Frapul mawka weefa zee gheigh
Frapul mawka weefa zee gheigh
Nick Gibb is wrong when he states phonics is the most effective way for children to read words(p3). It should state that phonics is the most effective way of reading manywords, but is not sufficient to read words such as the, come, once, where a ‘look and say’ approach is needed. When will this very simple fact be acknowledged in government documents?
Steve Iredale, vice-president of heads' union the NAHT, observed a test being carried out in Loughborough.
"For internal purposes what I have seen could be very useful, but many schools will already have excellent tracking systems in place," he said.
One head who took part in the pre-trial tests said at the time that her teachers found it a "simple but helpful assessment".
I would be interested to know what these are?"For internal purposes what I have seen could be very useful, but many schools will already have excellent tracking systems in place," he said
As some of you know the Government has decided to bring in a new test for our six year olds in England, to check their phonic knowledge. We at our school and many other organisations (see list below) are against this idea, as it goes against everything that we believe in.
We feel that this test, which will be reported to OFSTED, will narrow the curriculum for the children in Nursery and Reception, as some schools will feel pressure to ensure that the children are ready for the test in Year 1. This is not a good thing as it will result in putting some of our children off reading, as not every child accesses reading through this method.
We have started a campaign, which is gathering momentum, with our base being readingshouldbefun.wordpress.com
As an Educational Psychologist and, previously an early years teacher, this is what attracted me to the Sounds-Write programme. There had not been a way of tracking progress through the word level prior to this and, in my opinion, there is not one as good out there now.Some programmes do have assessments built into them, and many schools may be using those to track children's progress.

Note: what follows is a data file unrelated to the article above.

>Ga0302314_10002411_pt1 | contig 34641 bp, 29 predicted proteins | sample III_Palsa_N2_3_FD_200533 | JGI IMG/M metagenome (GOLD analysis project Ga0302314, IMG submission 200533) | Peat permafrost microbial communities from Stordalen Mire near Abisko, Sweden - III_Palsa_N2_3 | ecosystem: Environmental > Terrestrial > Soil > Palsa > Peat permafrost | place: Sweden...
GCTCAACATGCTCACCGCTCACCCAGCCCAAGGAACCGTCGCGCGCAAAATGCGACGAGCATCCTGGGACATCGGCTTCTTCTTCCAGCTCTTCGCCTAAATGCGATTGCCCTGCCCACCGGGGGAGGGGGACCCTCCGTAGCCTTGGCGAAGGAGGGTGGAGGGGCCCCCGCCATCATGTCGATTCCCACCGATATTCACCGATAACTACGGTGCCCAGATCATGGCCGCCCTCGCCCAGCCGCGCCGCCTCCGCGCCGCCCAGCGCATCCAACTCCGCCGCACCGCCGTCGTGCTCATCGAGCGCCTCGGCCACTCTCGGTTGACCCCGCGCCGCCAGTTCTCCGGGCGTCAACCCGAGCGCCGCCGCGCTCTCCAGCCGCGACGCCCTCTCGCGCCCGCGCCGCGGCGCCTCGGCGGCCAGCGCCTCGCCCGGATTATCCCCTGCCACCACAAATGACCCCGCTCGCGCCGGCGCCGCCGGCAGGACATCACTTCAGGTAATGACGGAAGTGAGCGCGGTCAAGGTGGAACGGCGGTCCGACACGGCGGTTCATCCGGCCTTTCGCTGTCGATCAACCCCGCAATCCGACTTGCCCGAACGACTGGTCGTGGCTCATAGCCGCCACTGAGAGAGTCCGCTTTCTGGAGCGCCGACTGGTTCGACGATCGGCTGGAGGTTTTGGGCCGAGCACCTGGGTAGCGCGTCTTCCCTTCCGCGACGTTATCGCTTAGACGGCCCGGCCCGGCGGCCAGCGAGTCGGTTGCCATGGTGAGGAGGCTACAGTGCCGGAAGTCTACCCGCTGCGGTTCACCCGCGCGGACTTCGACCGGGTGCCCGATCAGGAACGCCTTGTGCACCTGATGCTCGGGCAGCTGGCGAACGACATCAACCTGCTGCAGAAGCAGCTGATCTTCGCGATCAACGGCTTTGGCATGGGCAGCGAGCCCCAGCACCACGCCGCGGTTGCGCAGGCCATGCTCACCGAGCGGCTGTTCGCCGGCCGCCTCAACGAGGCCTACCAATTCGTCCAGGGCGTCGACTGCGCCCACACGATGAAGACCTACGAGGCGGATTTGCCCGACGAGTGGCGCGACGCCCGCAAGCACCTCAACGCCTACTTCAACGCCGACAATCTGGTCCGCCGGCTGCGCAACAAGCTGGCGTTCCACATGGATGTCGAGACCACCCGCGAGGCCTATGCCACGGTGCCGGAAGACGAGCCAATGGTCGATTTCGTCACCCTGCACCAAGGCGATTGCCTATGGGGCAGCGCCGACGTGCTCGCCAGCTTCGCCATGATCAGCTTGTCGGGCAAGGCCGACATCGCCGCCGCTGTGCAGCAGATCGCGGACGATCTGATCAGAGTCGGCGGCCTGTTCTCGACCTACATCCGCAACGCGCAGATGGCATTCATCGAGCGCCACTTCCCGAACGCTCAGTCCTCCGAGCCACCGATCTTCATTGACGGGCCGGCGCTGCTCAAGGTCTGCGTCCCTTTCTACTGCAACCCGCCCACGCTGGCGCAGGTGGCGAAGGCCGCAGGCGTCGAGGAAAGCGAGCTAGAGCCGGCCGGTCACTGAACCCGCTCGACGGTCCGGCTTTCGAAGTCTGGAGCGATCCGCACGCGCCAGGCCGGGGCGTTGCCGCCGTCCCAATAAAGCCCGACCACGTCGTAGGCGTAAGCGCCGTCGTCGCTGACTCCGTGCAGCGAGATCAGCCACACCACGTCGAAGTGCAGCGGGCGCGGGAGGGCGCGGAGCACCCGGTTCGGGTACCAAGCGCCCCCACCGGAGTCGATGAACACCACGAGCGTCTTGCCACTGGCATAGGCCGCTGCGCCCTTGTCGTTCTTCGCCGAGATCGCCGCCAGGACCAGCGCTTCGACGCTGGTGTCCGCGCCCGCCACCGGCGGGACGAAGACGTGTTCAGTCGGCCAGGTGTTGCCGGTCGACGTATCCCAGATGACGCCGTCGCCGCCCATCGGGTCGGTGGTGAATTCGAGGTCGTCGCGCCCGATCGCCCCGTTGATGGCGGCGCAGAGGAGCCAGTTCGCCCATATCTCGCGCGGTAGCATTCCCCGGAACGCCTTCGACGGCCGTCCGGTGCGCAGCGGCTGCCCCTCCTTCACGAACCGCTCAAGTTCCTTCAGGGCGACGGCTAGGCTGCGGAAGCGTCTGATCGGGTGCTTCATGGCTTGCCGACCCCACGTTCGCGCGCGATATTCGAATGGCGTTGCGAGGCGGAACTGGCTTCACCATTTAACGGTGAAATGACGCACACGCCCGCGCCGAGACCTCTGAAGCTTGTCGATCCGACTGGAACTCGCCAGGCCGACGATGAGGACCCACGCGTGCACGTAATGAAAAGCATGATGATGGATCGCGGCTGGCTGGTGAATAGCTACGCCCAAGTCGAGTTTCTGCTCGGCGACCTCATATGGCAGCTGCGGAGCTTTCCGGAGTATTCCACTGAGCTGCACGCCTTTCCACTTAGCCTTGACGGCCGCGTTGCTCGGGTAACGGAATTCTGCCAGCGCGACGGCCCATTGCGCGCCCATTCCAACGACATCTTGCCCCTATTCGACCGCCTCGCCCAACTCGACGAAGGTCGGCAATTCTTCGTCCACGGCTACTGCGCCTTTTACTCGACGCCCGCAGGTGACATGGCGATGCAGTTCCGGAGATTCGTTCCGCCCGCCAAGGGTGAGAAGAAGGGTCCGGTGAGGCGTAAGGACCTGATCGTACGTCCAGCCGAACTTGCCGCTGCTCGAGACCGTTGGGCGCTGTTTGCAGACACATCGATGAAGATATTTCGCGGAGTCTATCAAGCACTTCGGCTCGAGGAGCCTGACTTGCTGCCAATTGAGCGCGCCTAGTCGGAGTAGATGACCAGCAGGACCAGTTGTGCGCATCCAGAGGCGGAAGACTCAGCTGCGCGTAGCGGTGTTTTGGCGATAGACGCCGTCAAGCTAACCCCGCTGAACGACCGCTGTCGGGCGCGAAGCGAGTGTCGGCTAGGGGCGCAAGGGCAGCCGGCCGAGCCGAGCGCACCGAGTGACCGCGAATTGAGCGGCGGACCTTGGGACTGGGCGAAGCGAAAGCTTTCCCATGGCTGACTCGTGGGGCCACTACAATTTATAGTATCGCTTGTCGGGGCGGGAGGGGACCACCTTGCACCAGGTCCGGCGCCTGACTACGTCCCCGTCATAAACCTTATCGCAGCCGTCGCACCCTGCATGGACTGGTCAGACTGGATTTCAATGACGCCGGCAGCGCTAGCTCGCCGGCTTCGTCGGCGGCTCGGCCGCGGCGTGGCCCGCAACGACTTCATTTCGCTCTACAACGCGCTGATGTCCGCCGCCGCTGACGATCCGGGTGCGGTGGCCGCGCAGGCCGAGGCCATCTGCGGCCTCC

L and S suggests assessments at the end of Phases 2, 3, 4 and 5 - do four assessments of this type in two years really mean that 'teachers have to keep doing assessments'?You wrote:A teacher told me that with L&S they have to keep doing assessments whereas with the Sounds-Write they can assess through the teaching.
You wrote:As an EP having children referred for literacy difficulties I'm afraid to say L&S told me very little if anything.
Might it not be the case that using the criteria of one programme to assess children who have been taught by another programme is always a bit problematic? If I assessed S~W children by L and S criteria, might I also find what I regarded as gaps in their knowledge?You wrote:Where schools do not do the S-W and I carry out a S-W diagnostic assessment, I can see exactly what they need but the school continue with L&S which does not fill the gaps in their skills and knowledge.
The petition, launched by TACTYC, the association for the professional development of early years educators, has now been signed by more than 1,300 people.
The group has joined forces with a campaign started by the president of the UK Literacy Association, David Reedy.
Its supporters include teaching unions and members of the Cambridge Review team.
Mr Reedy told Nursery World, 'What we're trying to do is to get the Government to think again about the phonics test for six-year-olds. We're bringing together all the associations that have worries about this. The Government said in their White Paper that it wasn't their place to tell teachers how to teach, but this test does just that.'
He added, 'We think phonics is essential, but it is not the be-all and end-all to teaching reading. The new Ofsted framework has an explicit focus on reading by the age of six and inspectors are told they will need to use the outcomes of the test in their judgements on how reading is taught.'
Janet Moyles, early years consultant and former chair of TACTYC, said, 'While phonics is vital in children's learning to read, it should not dominate the literacy curriculum. Most conscientious teachers assess children's phonics knowledge and use this as the basis to ensure children learn appropriate skills.
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